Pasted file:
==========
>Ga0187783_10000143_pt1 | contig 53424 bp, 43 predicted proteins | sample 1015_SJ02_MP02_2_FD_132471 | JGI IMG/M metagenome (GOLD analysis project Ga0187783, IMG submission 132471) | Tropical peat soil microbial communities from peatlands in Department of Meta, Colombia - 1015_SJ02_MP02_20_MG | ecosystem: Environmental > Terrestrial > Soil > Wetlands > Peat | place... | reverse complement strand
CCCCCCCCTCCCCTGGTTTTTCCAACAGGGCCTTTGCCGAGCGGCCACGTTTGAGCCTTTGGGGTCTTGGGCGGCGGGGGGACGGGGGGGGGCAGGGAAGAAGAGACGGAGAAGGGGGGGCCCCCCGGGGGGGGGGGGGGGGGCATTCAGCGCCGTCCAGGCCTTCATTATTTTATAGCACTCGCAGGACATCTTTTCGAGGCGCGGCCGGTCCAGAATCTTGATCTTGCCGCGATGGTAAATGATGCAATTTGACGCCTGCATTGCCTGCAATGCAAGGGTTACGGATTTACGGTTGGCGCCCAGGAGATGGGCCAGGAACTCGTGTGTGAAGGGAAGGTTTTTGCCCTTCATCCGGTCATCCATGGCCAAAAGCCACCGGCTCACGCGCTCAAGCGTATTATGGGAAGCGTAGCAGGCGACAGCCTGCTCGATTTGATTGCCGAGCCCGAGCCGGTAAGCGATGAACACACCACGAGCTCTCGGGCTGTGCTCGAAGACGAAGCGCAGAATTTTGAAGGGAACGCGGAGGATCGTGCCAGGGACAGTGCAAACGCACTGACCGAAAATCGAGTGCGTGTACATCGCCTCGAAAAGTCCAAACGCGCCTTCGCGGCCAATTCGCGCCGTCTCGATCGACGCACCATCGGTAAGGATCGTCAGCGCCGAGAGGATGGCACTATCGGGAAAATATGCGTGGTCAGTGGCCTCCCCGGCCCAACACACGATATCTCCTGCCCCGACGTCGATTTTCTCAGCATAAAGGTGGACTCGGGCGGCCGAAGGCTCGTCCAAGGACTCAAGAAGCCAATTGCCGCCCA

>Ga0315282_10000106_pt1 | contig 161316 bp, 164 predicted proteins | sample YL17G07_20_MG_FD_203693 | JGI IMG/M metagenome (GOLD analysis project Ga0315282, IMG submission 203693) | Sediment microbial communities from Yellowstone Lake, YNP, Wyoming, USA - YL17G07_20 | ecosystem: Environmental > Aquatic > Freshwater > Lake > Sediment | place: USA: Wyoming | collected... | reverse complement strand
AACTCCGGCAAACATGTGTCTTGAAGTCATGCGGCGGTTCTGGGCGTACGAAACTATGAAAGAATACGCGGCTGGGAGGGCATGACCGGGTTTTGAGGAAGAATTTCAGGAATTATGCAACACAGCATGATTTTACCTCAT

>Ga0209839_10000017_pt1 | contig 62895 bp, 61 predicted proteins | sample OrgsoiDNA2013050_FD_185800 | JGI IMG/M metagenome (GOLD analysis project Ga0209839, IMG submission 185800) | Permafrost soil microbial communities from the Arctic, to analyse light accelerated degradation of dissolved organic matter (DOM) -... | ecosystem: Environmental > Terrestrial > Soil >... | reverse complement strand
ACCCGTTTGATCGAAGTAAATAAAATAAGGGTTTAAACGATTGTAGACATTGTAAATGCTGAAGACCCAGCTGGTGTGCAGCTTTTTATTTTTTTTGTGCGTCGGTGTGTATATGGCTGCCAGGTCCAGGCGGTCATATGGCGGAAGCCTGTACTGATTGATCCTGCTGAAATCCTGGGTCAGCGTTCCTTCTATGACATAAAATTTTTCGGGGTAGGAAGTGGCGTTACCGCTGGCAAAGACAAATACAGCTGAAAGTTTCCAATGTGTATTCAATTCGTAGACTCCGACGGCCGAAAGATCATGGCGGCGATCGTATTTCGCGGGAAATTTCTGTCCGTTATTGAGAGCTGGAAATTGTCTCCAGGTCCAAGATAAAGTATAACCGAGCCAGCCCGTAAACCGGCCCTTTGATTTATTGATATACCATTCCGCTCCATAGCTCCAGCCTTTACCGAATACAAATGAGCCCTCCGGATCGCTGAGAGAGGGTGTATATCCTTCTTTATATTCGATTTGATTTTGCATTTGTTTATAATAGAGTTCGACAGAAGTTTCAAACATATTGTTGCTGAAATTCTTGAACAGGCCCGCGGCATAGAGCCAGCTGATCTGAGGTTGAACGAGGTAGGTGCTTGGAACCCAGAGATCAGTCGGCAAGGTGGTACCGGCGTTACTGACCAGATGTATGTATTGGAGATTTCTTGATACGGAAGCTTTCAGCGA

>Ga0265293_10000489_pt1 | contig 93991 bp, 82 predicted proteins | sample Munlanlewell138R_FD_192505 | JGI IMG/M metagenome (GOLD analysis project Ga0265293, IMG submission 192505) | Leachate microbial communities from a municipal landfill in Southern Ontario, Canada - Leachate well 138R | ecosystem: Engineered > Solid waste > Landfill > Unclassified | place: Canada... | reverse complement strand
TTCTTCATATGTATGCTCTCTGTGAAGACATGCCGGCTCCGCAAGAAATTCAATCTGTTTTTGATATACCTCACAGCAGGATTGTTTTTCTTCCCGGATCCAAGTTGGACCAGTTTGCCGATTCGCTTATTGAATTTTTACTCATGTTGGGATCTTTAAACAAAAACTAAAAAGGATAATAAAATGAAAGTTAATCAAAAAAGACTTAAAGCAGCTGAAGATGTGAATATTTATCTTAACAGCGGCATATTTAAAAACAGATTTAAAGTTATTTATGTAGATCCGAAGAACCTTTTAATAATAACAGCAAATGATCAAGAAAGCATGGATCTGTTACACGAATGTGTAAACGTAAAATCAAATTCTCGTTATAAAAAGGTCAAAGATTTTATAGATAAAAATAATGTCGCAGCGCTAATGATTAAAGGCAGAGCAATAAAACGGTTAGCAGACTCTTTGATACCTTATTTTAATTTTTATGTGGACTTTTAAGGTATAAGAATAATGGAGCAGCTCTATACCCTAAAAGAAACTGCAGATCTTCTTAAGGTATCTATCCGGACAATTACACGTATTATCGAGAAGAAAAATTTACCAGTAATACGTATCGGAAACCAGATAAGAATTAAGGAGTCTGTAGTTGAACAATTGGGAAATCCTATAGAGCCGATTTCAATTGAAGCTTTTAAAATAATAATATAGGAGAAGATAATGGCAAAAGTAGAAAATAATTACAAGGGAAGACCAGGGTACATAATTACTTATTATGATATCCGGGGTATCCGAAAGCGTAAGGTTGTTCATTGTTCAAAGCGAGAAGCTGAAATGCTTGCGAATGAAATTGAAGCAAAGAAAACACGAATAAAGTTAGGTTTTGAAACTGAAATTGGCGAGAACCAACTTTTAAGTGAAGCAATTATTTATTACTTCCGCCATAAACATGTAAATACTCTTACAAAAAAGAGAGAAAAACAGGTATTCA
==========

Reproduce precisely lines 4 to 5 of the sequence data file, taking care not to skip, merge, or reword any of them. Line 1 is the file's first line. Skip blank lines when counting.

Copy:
AACTCCGGCAAACATGTGTCTTGAAGTCATGCGGCGGTTCTGGGCGTACGAAACTATGAAAGAATACGCGGCTGGGAGGGCATGACCGGGTTTTGAGGAAGAATTTCAGGAATTATGCAACACAGCATGATTTTACCTCAT

>Ga0209839_10000017_pt1 | contig 62895 bp, 61 predicted proteins | sample OrgsoiDNA2013050_FD_185800 | JGI IMG/M metagenome (GOLD analysis project Ga0209839, IMG submission 185800) | Permafrost soil microbial communities from the Arctic, to analyse light accelerated degradation of dissolved organic matter (DOM) -... | ecosystem: Environmental > Terrestrial > Soil >... | reverse complement strand